ST. ALBERT, Alta. - A firm linked to a Chinese state-owned company was ordered Thursday to pay $1.5 million in penalties in the deaths of two foreign workers at an Alberta oilsands project.
SSEC Canada Ltd. pleaded guilty last September to three workplace safety charges in the deaths of the Chinese temporary foreign workers.
The men died in 2007 at Canadian Natural Resources' (TSX:CNQ) Horizon project near Fort McMurray when an oil storage tank they were building collapsed.
Alberta Justice spokeswoman Michelle Davio said the penalty is the largest ever imposed by a judge in the province on workplace safety charges.
"The penalty is made up of a $200,000 fine and $1.3 million payment to the Alberta Law Foundation that will be used to support outreach and education programs for temporary foreign workers and for workers who are new to Alberta," she said.
SSEC Canada is the Canadian subsidiary of Sinopec Shanghai Engineering Company Ltd.
The case involved a total of 53 charges involving three different companies, including Calgary-based Canadian Natural Resources and Sinopec.
Charges against Sinopec were withdrawn. All 29 charges against CNRL were stayed, meaning the government can reactivate them at any time over one year.
According to an agreed statement of facts filed in court, problems at the Horizon project began in 2006 when 132 Mandarin-speaking Chinese workers recruited by SSEC Canada were late in getting to the worksite.
Work on the large metal storage tanks fell behind schedule.
SSEC Canada proposed revised construction in which the tanks' walls and roofs would be built at the same time.
CNRL agreed to the revisions, but said the work should be done under its own construction management team which would supervise quality control and safety.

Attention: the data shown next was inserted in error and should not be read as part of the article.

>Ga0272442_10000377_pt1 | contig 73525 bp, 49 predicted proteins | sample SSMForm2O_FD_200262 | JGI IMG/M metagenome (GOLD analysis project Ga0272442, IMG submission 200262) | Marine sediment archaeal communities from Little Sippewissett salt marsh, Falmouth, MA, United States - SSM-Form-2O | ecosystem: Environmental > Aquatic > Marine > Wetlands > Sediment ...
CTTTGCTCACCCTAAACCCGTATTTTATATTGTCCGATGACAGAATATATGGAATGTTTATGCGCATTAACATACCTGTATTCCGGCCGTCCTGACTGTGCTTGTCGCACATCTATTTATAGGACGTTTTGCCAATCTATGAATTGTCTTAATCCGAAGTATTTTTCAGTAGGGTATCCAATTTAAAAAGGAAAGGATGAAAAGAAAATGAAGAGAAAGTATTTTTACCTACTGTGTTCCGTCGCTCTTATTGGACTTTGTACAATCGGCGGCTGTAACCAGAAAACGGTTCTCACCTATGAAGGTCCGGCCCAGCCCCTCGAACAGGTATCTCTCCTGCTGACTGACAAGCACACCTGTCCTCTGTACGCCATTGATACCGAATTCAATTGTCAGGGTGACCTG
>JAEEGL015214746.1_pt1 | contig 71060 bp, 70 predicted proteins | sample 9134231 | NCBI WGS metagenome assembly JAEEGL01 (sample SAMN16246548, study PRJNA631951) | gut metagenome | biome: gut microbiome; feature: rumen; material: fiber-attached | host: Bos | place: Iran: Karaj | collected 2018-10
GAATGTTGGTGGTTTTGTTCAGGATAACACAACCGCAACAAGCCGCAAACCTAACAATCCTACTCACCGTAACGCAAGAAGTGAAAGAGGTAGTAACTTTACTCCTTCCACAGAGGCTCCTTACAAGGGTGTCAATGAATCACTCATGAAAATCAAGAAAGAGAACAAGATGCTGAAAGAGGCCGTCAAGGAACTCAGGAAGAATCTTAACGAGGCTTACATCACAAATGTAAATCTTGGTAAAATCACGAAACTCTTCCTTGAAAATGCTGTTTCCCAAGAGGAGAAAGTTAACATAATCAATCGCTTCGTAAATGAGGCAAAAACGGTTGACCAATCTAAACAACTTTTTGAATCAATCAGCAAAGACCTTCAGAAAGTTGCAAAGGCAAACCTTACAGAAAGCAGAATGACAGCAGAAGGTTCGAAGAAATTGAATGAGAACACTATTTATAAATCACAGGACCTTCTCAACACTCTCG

SSEC Canada began work using the new method before CNRL's team arrived on site, even though the procedures hadn't been certified by a professional engineer.
On April 24, 2007, about three weeks after SSEC Canada began using the new approach, a roof collapsed when the wire cables holding it up snapped after being kinked and torqued in high winds.
The two workers were crushed by falling steel. Five other Chinese workers were injured.
Gil McGowan, president of the Alberta Federation of Labour, called the penalty "less than a drop in the bucket."
"This was an opportunity for the Alberta government to send a clear message to companies like Sinopec that if they want to do business in Canada, then they have to observe and follow our rules when it comes to workplace rights and health and safety," McGowan said.
The case was delayed for years by uncertainty over which company was responsible and whether they would be responsible as an employer, contractor or prime contractor.
Sinopec Shanghai Engineering Co. went to the Alberta Court of Appeal in a losing effort to argue that it hadn't been properly served with legal documents, since it had no presence in Canada.
The Supreme Court of Canada refused to hear a challenge.
Also on HuffPost:
10. Oil And Gas Accounts For 4.8 Per Cent Of GDP
The oil and gas industries accounted for around $65 billion of economic activity in Canada annually in recent years, or slightly less than 5 per cent of GDP. Source: <a href="http://www.ceri.ca/docs/2010-10-05CERIOilandGasReport.pdf" target="_hplink">Canada Energy Research Institute</a>